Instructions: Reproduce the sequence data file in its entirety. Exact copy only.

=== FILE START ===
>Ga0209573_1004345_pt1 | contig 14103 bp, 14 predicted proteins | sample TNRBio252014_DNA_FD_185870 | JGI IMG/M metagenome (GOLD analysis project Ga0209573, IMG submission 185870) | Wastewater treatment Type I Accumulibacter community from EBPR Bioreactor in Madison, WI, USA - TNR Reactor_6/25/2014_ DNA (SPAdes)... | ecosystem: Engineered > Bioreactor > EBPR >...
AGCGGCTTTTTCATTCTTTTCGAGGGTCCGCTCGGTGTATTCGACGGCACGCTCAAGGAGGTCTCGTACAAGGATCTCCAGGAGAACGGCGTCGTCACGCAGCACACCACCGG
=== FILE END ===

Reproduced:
>Ga0209573_1004345_pt1 | contig 14103 bp, 14 predicted proteins | sample TNRBio252014_DNA_FD_185870 | JGI IMG/M metagenome (GOLD analysis project Ga0209573, IMG submission 185870) | Wastewater treatment Type I Accumulibacter community from EBPR Bioreactor in Madison, WI, USA - TNR Reactor_6/25/2014_ DNA (SPAdes)... | ecosystem: Engineered > Bioreactor > EBPR >...
AGCGGCTTTTTCATTCTTTTCGAGGGTCCGCTCGGTGTATTCGACGGCACGCTCAAGGAGGTCTCGTACAAGGATCTCCAGGAGAACGGCGTCGTCACGCAGCACACCACCGG